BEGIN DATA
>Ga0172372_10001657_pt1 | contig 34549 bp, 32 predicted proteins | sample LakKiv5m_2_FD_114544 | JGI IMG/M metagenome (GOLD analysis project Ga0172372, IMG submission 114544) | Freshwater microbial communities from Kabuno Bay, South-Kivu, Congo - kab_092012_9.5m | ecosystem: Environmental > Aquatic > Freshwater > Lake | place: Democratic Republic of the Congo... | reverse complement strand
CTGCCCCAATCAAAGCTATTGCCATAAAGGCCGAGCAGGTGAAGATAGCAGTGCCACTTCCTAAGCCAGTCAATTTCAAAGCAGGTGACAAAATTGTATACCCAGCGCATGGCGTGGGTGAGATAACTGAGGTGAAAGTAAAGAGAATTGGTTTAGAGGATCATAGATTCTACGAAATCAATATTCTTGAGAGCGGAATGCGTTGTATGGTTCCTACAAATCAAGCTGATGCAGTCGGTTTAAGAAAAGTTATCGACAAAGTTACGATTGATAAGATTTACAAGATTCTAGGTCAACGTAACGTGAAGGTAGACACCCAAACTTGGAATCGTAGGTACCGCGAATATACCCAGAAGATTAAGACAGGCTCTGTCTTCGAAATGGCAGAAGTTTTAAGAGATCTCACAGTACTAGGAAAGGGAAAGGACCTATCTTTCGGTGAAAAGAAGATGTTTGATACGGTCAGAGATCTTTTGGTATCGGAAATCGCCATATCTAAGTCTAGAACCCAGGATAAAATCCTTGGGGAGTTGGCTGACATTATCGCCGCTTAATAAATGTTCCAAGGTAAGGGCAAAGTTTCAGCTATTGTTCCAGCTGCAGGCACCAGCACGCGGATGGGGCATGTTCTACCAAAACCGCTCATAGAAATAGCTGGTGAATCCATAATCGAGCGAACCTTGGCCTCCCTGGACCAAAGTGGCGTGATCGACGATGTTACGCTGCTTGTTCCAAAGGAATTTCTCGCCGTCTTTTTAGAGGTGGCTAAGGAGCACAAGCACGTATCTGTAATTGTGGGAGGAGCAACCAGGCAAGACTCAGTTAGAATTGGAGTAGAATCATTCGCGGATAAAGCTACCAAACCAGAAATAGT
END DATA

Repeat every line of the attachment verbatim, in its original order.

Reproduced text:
>Ga0172372_10001657_pt1 | contig 34549 bp, 32 predicted proteins | sample LakKiv5m_2_FD_114544 | JGI IMG/M metagenome (GOLD analysis project Ga0172372, IMG submission 114544) | Freshwater microbial communities from Kabuno Bay, South-Kivu, Congo - kab_092012_9.5m | ecosystem: Environmental > Aquatic > Freshwater > Lake | place: Democratic Republic of the Congo... | reverse complement strand
CTGCCCCAATCAAAGCTATTGCCATAAAGGCCGAGCAGGTGAAGATAGCAGTGCCACTTCCTAAGCCAGTCAATTTCAAAGCAGGTGACAAAATTGTATACCCAGCGCATGGCGTGGGTGAGATAACTGAGGTGAAAGTAAAGAGAATTGGTTTAGAGGATCATAGATTCTACGAAATCAATATTCTTGAGAGCGGAATGCGTTGTATGGTTCCTACAAATCAAGCTGATGCAGTCGGTTTAAGAAAAGTTATCGACAAAGTTACGATTGATAAGATTTACAAGATTCTAGGTCAACGTAACGTGAAGGTAGACACCCAAACTTGGAATCGTAGGTACCGCGAATATACCCAGAAGATTAAGACAGGCTCTGTCTTCGAAATGGCAGAAGTTTTAAGAGATCTCACAGTACTAGGAAAGGGAAAGGACCTATCTTTCGGTGAAAAGAAGATGTTTGATACGGTCAGAGATCTTTTGGTATCGGAAATCGCCATATCTAAGTCTAGAACCCAGGATAAAATCCTTGGGGAGTTGGCTGACATTATCGCCGCTTAATAAATGTTCCAAGGTAAGGGCAAAGTTTCAGCTATTGTTCCAGCTGCAGGCACCAGCACGCGGATGGGGCATGTTCTACCAAAACCGCTCATAGAAATAGCTGGTGAATCCATAATCGAGCGAACCTTGGCCTCCCTGGACCAAAGTGGCGTGATCGACGATGTTACGCTGCTTGTTCCAAAGGAATTTCTCGCCGTCTTTTTAGAGGTGGCTAAGGAGCACAAGCACGTATCTGTAATTGTGGGAGGAGCAACCAGGCAAGACTCAGTTAGAATTGGAGTAGAATCATTCGCGGATAAAGCTACCAAACCAGAAATAGT